After first flying over the first of 3 North Vietnamese Army base camps at the altitude of 1,500 feet... at the request of the infantry lieutenant on board for a closer look... to gather visual information for a Marine unit that was going to conduct a strike that night... we then descended to an altitude of only 400 feet for a second pass-over... suddenly our lone helicopter came under intense automatic weapons fire.
Long story short... we were shot down... and by the grace of God and an excellent co-pilot... we managed a controlled "landing" nearby.
Because of our desperate situation... I was not able to make the afternoon flight I had been scheduled for. My best friend, George Vangundy, took my place.
Shortly after his flight took off the helicopter experienced catastrophic mechanical failure... George died instantly.
Thirty-nine years later to the day, April 19, 2010, our first born son and I traveled some 650 miles to the resting place of my friend... to place a simple rose of remembrance... over his grave... and say a prayer in memory.
We were able to find the location of the grave after having been united over the internet with one of George's sisters, Judy, several years ago. Judy and her husband, Larry, graciously met us at the grave site in the north-western corn fields of Indiana.
I had always felt... and often said that George had died in in my place. I had shared the same with Judy in our e-mail correspondence... it was a heavy weight on my heart... for 39 years.
We had a blessed time together in that small, rural, cemetery... words cannot describe how grateful our son and I felt that Judy and Larry would make what was for them a 4 hour journey to... meet us there... at the grave of her brother.
The picture above is xtnyoda... and Judy.
I shared with her again my deepest feelings of... grief at the loss of life... and the emotions that go with feeling that somehow... it should have been me.
Judy was gracious beyond description... and delighted to meet us. It was one of the greatest and rewarding moments of my life... to get to look into her accepting eyes and gentle unassuming smile.
As we approached each other for the initial greeting... after John and I got out of our car... she quietly asked, "May I hug you?"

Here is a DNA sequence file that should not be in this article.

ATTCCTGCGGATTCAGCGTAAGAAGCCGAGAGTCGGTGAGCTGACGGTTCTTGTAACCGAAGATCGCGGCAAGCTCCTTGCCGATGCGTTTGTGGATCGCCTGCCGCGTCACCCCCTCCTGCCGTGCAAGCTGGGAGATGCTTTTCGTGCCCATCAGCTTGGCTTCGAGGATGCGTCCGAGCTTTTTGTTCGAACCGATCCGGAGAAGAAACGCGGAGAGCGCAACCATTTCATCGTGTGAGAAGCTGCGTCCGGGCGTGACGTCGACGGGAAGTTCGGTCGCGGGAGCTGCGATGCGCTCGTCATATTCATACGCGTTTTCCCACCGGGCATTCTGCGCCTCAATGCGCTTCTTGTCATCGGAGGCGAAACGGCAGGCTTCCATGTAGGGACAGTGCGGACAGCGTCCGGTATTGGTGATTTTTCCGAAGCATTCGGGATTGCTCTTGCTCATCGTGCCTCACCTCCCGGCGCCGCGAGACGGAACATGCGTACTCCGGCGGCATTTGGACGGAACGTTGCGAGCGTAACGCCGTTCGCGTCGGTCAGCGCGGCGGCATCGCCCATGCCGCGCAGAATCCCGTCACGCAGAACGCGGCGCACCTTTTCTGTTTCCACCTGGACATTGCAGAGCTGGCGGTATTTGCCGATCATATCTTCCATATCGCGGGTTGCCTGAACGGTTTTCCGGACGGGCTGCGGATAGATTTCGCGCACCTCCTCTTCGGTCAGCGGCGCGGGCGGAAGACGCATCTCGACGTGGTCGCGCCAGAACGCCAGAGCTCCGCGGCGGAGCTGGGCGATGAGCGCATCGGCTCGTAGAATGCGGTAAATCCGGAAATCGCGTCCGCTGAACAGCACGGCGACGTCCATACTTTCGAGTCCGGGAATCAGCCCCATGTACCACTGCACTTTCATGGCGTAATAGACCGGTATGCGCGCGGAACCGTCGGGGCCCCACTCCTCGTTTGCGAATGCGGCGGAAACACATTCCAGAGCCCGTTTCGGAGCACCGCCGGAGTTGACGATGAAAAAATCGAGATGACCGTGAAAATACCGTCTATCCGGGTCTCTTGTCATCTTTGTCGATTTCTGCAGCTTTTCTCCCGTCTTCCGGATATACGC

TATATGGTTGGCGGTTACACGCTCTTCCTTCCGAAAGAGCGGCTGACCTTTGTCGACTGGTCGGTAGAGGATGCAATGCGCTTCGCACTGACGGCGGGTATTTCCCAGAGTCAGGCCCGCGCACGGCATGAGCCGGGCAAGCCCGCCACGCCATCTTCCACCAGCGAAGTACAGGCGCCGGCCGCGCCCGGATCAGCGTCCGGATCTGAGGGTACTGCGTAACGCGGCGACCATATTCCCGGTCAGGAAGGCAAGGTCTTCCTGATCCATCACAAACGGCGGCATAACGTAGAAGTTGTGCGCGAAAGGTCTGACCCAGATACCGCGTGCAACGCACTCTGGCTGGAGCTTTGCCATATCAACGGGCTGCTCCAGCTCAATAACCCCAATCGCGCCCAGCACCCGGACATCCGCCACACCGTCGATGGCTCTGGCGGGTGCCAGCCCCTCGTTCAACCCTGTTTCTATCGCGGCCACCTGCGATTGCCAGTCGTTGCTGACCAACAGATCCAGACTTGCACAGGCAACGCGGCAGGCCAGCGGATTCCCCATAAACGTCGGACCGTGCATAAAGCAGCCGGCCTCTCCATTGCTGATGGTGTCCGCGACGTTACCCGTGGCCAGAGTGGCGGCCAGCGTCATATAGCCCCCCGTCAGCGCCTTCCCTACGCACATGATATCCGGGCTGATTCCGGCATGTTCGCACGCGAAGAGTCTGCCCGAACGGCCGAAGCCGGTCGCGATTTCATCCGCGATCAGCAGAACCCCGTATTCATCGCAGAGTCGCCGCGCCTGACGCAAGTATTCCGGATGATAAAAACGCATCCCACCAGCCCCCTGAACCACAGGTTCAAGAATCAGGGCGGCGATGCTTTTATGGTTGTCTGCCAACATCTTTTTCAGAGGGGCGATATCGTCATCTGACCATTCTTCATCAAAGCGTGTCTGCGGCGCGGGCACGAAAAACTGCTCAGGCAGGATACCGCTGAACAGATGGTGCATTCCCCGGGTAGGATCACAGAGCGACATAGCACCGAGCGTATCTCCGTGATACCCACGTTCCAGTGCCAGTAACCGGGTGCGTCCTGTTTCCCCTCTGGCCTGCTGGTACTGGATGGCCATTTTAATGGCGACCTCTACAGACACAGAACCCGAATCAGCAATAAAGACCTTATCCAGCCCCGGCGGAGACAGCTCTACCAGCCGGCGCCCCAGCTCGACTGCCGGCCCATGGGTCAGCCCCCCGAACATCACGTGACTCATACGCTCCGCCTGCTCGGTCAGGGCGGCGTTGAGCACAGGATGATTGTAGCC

I don't know what to say about the embrace... except to say... for a fleeting moment... it seemed I could actually feel the heart-beat of my friend... in her heart.
After our sharing and grateful meeting... it was time to say good-by. Judy asked, "How long was your journey?" I responded, "It only took about 11 hours driving."
Her husband, Larry, gently responded, "No Chuck... it's been a 39 year journey." His wisdom struck home.
Then... a couple of days later I received an e-mail from Judy that I wish to share part of with you. This paragraph is one of the greatest statements of personal redemption I have ever received... save the cross of Christ.
"You have said several times that George died in your place. I think this thought has caused you a lot of pain over the years. I wanted to tell you that I don't think George died in your place. I think George died in his own place, and one day, you will die in your own place.
I don't think one can choose to decide who dies in who's place. The Lord is the only one who decides.... and then He calls us to Him when He is ready for us. I understand how you might feel about what happened, but please don't continue to think about it as you do. George died in his place and you will die in your place when the time comes.
That statement friends... is priceless.
I post this as it is one of the most beautiful tributes that I have ever read. George truly had a life long friend, even though his own life was tragically cut short. You are a special man Chuck. Thank you for sharing this with us.